A remote work policy is the pinnacle of flexibility regarding creating a space to enhance each employee’s potential. However, it’s important to remember each person’s remote capabilities when outlining a remote work policy.
A home office is ideal for a remote work situation. Each employee can design it themselves, control their lighting, set their temperature, and have some say over their environmental distractions. However, not every living situation is ideal for a home office.
Some employees may not own their own home and may not have the capabilities to create their own office. Especially for younger employees, buying a house with student debt is not always easy.
To help those employees, consider keeping the office open for those employees who need it. You can also open a remote work policy to include coffee shops or libraries, not just a home location.
3. Vetting Employee and Management Personalities
Often, a positive office environment has a lot to do with the people in the office. It doesn’t matter what kind of welcoming environment you have if your employees don’t jive with each other.
A toxic employee may rely on others to complete their work, can be resistant to change, complaints often can be distracting, or bullies other employees. Poisonous managers can be condescending, tend to micromanage, ignore employee concerns, or play favorites.
For these reasons, it can be essential to vet employee and management personalities to be sure you’re not filling your office with toxic people.
There are plenty of ways to vet employees, though it can be hard to prevent a toxic employee or manager from the office if that side of them doesn’t show in an interview — in which case it’s just as essential to rehabilitate or remove toxic employees as it is not to hire them at all. There are various personality tests you can give an employee to understand the type of personality you’re having to handle.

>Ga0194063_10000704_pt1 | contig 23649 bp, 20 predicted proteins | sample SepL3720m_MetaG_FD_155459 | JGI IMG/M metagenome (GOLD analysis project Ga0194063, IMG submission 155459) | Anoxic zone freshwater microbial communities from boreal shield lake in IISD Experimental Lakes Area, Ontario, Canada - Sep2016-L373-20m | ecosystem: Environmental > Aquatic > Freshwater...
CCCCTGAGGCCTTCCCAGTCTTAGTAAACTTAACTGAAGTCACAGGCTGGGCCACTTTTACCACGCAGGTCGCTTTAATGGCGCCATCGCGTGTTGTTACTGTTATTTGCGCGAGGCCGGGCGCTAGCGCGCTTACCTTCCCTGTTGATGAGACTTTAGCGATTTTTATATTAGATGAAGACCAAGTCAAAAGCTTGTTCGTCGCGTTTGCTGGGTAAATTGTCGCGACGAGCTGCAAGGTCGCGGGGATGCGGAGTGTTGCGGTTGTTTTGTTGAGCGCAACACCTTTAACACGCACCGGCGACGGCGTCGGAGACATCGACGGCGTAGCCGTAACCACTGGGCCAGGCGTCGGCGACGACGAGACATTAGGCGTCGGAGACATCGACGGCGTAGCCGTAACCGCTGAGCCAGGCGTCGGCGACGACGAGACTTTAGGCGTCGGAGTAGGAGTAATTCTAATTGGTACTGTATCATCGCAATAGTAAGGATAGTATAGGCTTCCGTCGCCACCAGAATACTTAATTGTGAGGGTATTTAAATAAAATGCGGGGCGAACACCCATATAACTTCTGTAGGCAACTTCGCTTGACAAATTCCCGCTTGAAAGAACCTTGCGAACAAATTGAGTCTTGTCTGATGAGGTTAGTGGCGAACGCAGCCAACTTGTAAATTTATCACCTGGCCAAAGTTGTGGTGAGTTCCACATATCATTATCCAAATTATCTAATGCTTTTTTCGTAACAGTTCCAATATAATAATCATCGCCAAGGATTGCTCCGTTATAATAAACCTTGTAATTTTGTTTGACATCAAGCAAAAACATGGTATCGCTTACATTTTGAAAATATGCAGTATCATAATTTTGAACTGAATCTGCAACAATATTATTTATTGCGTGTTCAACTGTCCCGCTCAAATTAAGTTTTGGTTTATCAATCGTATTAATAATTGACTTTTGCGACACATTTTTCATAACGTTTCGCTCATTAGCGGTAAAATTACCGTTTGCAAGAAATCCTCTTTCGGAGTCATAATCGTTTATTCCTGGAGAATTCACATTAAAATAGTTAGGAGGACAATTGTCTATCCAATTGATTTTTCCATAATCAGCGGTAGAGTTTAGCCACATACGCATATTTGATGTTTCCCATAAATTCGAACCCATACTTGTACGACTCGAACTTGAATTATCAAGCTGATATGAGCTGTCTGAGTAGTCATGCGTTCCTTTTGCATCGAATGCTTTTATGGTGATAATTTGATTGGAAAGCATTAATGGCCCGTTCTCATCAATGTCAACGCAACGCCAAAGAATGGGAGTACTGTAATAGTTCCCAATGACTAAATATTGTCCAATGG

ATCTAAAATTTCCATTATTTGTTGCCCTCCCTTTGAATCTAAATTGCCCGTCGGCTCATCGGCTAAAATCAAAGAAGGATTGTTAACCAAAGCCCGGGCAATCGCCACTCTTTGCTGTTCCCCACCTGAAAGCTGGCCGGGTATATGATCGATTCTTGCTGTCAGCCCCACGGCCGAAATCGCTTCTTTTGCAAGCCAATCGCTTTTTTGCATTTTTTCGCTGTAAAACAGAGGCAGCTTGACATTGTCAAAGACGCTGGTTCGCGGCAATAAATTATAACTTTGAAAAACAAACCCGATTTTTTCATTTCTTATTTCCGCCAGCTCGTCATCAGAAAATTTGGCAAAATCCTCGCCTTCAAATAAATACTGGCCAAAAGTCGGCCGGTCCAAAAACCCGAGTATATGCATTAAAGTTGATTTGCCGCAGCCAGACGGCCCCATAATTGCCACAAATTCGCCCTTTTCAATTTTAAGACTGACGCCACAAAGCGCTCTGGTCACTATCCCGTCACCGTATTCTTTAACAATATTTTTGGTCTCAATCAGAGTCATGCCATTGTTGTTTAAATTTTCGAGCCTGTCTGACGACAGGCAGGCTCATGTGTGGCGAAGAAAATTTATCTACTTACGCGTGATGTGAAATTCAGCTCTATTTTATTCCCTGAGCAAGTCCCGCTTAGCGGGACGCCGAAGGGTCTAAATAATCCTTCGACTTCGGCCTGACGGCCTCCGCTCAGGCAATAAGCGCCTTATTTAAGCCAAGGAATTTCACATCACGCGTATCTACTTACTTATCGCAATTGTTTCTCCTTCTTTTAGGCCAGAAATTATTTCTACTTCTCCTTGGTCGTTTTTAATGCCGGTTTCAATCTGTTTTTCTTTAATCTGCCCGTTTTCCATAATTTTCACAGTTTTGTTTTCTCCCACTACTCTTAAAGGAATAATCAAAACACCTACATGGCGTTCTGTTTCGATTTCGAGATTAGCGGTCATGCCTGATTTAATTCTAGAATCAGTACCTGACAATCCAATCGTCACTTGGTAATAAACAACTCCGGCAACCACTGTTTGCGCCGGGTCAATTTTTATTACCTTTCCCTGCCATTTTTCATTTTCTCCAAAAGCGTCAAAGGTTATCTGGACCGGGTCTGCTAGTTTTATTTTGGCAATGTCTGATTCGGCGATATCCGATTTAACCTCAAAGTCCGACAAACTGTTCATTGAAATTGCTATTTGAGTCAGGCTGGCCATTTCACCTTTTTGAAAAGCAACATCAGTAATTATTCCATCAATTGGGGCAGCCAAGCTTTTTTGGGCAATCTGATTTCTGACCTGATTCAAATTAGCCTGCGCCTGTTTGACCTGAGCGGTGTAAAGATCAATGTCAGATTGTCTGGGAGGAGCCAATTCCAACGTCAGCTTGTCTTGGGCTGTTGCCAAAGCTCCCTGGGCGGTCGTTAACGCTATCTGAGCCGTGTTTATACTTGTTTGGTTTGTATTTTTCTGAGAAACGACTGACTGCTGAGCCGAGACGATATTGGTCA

Discuss the importance of your culture, and remember that it’s not just about their qualifications; it’s also about having their presence add to a positive office environment — not take away from it.
4. Encouraging Work-Life Balance
Work should be a part of life — not something that encompasses someone’s life. Sometimes employees can feel overworked or pressured to work as much as they can, all to be a star employee.
However, the best employee is happy, rested, and focused employee. For that reason, it’s best to instil a healthy work-life balance within employees. This not only helps employees to be the best they can be at work, but it also encourages a more positive attitude